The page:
Oil prices rocketed to their highest levels since 2008 after the United States and Europe imposed sanctions on Russia over its invasion of Ukraine in February, which Moscow calls a “special military operation.”

Prices has slipped since then but were still above $115 on Thursday on tight supply and concerns that OPEC states had little extra capacity to raise output swiftly.

French President Emmanuel Macron claimed that he had been told Saudi Arabia and the United Arab Emirates, the only two OPEC states considered to have significant spare capacity, could barely raise output.

According to Macron, Sheikh Mohamed said the UAE was at its “maximum” capacity and Saudi Arabia could raise production by only 150,000 bpd.

This report was refuted by the Energy and Infrastructure Minister Suhail bin Mohammed al-Mazrouei, who said: “The UAE is producing near to our maximum production capacity based on its current OPEC+ production baseline, which the UAE is committed to until the end of the agreement,” according to the official WAM news agency.

The UAE is able to produce 4.2 million bpd, according to its declared maximum production capacity.

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Emirates Airline, MBC partner to provide exclusive Shahid content in the air

Emirates Airline has partnered with MBC-owned streaming platform Shahid to offer over 135 hours of premium on-demand content in the flight cabin’s entertainment system from July.

The partnership makes available 15 exclusive shows on the ‘ICE’ system on board, making it the only other platform to offer this content aside from the subscription-based platform, Shahid.

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“We are excited to welcome the world’s leading Arabic streaming service content onboard – so passengers can catch up on all their favorite entertainment inflight, just as they do at home,” Patrick Brannelly, Emirates’ Senior Vice President Retail, IFE & Connectivity, said in a statement.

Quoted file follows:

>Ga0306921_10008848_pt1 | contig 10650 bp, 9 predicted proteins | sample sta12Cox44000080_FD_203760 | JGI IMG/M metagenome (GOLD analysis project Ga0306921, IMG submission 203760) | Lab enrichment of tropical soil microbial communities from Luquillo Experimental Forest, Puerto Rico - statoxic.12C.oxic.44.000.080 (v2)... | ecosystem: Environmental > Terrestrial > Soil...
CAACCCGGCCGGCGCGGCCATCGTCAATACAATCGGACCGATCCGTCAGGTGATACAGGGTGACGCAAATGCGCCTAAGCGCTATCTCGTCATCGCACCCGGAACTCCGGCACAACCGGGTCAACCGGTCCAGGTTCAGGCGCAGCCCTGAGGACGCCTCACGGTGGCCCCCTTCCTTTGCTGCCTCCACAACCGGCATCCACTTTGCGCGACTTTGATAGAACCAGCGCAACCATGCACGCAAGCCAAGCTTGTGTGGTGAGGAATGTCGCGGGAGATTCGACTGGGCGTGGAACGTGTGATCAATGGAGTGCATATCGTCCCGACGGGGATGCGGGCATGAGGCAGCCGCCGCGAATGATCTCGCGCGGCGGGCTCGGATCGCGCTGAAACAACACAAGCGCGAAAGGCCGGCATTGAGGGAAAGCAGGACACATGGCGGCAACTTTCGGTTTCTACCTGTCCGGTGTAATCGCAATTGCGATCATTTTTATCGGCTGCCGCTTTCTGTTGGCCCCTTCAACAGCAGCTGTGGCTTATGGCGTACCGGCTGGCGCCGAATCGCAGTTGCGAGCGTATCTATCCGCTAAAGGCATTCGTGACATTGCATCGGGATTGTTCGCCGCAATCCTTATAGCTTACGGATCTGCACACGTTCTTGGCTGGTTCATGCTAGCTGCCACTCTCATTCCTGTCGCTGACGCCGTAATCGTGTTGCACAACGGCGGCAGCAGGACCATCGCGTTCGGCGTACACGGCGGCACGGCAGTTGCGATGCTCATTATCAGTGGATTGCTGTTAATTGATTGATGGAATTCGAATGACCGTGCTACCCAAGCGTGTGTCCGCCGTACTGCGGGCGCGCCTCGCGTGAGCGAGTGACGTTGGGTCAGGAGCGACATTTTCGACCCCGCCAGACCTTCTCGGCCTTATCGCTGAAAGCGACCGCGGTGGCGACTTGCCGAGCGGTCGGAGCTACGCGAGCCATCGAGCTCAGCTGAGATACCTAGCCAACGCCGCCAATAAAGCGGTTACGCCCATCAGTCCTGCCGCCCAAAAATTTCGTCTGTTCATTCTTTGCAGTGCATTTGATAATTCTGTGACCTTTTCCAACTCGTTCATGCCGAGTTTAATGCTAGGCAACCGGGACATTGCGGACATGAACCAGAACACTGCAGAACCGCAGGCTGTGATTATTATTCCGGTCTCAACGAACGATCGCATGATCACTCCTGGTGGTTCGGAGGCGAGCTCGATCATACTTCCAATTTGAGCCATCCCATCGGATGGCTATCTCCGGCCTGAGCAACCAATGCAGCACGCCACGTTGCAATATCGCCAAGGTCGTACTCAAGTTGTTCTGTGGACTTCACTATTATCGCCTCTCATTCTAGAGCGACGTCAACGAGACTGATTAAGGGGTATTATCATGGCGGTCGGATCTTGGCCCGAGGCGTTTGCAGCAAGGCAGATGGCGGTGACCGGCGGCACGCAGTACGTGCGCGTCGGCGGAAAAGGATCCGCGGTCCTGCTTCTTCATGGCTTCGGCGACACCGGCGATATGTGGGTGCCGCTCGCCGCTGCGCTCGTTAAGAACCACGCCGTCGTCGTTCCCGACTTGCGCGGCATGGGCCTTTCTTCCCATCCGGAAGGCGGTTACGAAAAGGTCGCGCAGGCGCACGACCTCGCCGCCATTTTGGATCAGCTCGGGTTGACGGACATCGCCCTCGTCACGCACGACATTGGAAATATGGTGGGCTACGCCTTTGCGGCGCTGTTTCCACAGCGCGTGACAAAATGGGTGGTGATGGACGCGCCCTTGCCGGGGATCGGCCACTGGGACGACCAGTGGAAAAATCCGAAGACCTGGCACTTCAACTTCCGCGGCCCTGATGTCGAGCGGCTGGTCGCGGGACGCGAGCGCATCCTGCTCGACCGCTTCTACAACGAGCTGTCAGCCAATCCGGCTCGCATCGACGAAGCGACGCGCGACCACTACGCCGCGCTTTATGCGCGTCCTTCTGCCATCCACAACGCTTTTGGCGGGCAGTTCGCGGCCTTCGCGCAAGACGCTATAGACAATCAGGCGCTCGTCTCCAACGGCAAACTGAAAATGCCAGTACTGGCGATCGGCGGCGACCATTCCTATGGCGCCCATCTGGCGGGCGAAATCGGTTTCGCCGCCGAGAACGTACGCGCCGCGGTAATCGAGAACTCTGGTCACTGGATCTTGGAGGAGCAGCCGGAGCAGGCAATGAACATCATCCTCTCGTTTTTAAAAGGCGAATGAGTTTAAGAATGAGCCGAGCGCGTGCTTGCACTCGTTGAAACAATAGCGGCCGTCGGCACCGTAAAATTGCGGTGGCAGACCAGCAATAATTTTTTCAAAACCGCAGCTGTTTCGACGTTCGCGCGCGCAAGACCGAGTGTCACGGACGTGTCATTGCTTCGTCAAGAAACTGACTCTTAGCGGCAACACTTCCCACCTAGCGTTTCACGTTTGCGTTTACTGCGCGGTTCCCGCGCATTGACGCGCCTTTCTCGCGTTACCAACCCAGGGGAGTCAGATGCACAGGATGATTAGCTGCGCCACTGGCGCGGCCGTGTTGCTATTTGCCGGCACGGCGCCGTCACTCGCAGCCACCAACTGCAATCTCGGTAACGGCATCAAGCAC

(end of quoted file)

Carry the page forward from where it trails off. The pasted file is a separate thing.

He added that Emirates looks forward to grow the partnership further, signaling the possibility of a larger content availability on board in the future.

“We are excited to offer Shahid’s content for Emirates’ customers to enjoy, just in time for the busiest travel season of the year,” Natasha Matos-Hemingway, Chief Commercial and Marketing Officer (VOD) at MBC Group, said.

The Arabic content programs include subtitles to increase accessibly to an international audience, a statement clarified.

The newly added content from Shahid adds to the extensive collection of Arabic content already available on Emirates, including live television channels, films and shows.

Shahid’s biggest original production Rashash will be streamed for the first time by an airline on-board Emirates. Other original titles include Anbar 6, Hell's Gate, Dor Al Omor, Nemra Etnein, al-Shak, al-Jedar al-Rabea, Rahn El Tahqiq, 2020, Bi Saraha Ma’a, Dofa'at Beirut, Aghani Min Hayati, Kaf w Dafoof, and Salon Zahra.

This content originates from Saudi Arabia, Kuwait, Egypt, and Lebanon.